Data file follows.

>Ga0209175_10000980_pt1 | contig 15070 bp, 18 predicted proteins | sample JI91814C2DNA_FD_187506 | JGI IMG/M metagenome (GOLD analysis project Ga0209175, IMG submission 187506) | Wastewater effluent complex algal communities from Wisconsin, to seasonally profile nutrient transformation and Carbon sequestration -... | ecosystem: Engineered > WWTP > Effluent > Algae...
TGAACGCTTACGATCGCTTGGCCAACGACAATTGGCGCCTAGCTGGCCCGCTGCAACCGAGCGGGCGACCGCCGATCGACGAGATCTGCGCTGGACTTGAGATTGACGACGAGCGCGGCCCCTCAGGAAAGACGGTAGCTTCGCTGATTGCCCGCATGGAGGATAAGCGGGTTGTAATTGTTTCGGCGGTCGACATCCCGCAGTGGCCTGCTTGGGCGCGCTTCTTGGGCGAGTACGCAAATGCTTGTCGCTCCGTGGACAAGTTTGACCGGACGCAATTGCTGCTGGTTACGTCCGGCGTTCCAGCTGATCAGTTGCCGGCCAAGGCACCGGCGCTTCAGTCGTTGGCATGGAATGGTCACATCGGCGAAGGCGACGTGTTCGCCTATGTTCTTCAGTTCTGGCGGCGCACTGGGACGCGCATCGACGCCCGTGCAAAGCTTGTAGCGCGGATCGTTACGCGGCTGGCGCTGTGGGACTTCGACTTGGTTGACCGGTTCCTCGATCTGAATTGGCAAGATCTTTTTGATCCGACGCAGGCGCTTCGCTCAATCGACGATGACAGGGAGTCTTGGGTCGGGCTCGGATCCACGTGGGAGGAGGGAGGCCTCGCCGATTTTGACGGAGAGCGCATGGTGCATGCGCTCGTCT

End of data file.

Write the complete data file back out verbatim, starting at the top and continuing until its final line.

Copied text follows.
>Ga0209175_10000980_pt1 | contig 15070 bp, 18 predicted proteins | sample JI91814C2DNA_FD_187506 | JGI IMG/M metagenome (GOLD analysis project Ga0209175, IMG submission 187506) | Wastewater effluent complex algal communities from Wisconsin, to seasonally profile nutrient transformation and Carbon sequestration -... | ecosystem: Engineered > WWTP > Effluent > Algae...
TGAACGCTTACGATCGCTTGGCCAACGACAATTGGCGCCTAGCTGGCCCGCTGCAACCGAGCGGGCGACCGCCGATCGACGAGATCTGCGCTGGACTTGAGATTGACGACGAGCGCGGCCCCTCAGGAAAGACGGTAGCTTCGCTGATTGCCCGCATGGAGGATAAGCGGGTTGTAATTGTTTCGGCGGTCGACATCCCGCAGTGGCCTGCTTGGGCGCGCTTCTTGGGCGAGTACGCAAATGCTTGTCGCTCCGTGGACAAGTTTGACCGGACGCAATTGCTGCTGGTTACGTCCGGCGTTCCAGCTGATCAGTTGCCGGCCAAGGCACCGGCGCTTCAGTCGTTGGCATGGAATGGTCACATCGGCGAAGGCGACGTGTTCGCCTATGTTCTTCAGTTCTGGCGGCGCACTGGGACGCGCATCGACGCCCGTGCAAAGCTTGTAGCGCGGATCGTTACGCGGCTGGCGCTGTGGGACTTCGACTTGGTTGACCGGTTCCTCGATCTGAATTGGCAAGATCTTTTTGATCCGACGCAGGCGCTTCGCTCAATCGACGATGACAGGGAGTCTTGGGTCGGGCTCGGATCCACGTGGGAGGAGGGAGGCCTCGCCGATTTTGACGGAGAGCGCATGGTGCATGCGCTCGTCT